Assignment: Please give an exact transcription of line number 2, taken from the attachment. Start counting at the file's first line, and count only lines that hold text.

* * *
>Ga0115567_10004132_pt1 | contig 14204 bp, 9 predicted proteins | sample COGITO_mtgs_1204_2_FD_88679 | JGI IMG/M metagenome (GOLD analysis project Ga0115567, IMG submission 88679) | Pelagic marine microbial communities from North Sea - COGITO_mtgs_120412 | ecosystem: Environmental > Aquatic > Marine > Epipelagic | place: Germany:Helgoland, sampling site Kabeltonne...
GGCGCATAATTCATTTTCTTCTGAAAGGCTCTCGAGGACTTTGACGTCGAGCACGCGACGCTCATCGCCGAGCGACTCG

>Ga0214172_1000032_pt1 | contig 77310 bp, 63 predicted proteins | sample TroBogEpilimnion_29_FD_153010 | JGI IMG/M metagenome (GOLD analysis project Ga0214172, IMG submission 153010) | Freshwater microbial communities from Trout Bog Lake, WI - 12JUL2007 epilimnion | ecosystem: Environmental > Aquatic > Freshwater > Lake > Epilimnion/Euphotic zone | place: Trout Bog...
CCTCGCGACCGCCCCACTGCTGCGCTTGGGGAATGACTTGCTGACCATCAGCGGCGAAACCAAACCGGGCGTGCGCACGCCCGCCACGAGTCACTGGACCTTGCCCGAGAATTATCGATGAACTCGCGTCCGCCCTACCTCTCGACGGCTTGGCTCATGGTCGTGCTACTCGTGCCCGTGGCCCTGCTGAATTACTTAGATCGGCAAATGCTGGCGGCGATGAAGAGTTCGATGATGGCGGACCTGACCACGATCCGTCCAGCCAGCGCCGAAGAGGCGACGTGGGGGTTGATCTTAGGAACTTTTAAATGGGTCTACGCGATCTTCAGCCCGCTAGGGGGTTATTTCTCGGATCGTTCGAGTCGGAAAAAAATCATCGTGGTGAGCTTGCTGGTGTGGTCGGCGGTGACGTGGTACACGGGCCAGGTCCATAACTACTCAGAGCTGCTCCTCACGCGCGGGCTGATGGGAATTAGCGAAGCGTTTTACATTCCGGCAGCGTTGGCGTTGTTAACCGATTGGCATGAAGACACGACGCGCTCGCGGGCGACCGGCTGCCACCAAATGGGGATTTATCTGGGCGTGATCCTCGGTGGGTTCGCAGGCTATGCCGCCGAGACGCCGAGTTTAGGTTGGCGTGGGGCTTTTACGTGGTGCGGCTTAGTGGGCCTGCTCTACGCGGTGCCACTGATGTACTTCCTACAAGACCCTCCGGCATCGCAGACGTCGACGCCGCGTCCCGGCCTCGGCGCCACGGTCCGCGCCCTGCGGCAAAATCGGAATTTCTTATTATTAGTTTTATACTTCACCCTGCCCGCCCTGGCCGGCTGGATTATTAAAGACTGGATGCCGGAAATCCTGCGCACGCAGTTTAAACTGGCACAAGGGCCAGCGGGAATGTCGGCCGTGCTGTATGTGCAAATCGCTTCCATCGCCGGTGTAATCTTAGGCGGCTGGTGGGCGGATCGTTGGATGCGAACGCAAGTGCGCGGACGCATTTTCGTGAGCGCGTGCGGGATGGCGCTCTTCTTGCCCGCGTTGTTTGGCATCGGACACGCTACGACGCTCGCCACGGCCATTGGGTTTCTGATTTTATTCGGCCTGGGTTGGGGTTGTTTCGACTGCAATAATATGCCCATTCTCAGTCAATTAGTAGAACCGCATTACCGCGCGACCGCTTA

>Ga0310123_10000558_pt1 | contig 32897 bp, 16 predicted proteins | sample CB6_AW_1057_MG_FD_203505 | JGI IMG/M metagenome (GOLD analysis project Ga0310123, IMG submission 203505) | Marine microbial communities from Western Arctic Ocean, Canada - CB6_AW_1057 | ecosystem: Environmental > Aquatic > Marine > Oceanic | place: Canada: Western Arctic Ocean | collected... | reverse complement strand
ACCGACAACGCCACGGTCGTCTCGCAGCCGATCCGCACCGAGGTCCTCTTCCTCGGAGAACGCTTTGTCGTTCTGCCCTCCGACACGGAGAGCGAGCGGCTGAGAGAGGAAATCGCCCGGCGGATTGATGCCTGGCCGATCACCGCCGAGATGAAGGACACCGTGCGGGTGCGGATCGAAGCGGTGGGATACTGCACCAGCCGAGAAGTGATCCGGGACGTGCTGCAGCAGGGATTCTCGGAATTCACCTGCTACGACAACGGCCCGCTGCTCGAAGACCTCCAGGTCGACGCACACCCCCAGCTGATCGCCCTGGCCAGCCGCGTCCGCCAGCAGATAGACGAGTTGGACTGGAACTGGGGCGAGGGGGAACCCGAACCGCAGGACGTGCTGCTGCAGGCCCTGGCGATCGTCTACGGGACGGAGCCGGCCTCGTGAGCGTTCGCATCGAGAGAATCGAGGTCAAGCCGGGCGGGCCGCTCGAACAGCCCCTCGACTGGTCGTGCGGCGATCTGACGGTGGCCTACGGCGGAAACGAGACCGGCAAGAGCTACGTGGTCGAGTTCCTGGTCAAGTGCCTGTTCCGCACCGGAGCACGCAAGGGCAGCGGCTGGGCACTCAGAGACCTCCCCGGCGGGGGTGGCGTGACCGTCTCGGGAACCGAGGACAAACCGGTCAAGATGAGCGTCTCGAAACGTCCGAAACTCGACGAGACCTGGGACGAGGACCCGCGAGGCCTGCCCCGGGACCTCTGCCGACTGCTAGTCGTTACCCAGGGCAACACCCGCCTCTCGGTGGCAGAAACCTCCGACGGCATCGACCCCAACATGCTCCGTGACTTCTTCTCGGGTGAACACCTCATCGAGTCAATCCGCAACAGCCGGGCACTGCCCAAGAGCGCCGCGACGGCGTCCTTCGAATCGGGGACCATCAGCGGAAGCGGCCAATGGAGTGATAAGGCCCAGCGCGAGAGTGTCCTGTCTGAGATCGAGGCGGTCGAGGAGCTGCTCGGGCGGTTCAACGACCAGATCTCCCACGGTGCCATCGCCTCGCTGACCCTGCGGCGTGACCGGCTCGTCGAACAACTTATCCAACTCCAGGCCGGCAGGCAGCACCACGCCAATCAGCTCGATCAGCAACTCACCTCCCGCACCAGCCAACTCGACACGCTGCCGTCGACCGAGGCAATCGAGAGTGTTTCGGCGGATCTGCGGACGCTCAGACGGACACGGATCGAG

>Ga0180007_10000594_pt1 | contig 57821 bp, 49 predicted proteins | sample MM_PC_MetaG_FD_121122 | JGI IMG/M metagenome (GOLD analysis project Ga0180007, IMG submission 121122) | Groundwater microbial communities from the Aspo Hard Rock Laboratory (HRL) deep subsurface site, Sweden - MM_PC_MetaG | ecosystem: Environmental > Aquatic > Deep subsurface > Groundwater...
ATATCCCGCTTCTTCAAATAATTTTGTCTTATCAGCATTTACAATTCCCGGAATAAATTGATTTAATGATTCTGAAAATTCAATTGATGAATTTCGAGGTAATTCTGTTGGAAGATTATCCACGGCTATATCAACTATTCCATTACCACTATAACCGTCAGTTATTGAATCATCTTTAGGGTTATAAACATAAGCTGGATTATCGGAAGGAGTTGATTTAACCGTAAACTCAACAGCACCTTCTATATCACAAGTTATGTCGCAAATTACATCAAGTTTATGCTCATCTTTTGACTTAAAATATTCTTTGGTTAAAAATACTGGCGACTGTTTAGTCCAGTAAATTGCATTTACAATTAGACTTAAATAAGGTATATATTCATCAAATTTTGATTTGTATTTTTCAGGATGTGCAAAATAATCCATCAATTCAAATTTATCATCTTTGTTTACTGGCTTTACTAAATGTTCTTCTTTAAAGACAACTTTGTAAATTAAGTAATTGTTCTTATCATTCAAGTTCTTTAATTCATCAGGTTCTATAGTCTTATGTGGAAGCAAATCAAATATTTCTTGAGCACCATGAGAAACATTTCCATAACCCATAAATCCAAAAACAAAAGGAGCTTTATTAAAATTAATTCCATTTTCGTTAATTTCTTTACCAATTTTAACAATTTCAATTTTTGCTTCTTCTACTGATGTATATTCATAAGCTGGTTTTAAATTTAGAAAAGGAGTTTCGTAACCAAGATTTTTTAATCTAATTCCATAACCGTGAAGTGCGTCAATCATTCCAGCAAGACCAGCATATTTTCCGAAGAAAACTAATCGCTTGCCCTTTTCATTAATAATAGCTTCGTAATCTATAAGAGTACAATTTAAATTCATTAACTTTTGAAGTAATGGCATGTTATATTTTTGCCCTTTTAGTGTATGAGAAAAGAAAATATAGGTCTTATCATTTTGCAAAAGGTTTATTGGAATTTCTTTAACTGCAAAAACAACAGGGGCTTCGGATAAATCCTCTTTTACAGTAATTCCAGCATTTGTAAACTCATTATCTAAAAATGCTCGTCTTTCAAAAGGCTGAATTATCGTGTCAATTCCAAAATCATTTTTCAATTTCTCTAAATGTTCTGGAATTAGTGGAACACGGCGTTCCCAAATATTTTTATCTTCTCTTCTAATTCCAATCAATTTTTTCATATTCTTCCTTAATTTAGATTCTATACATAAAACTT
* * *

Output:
GGCGCATAATTCATTTTCTTCTGAAAGGCTCTCGAGGACTTTGACGTCGAGCACGCGACGCTCATCGCCGAGCGACTCG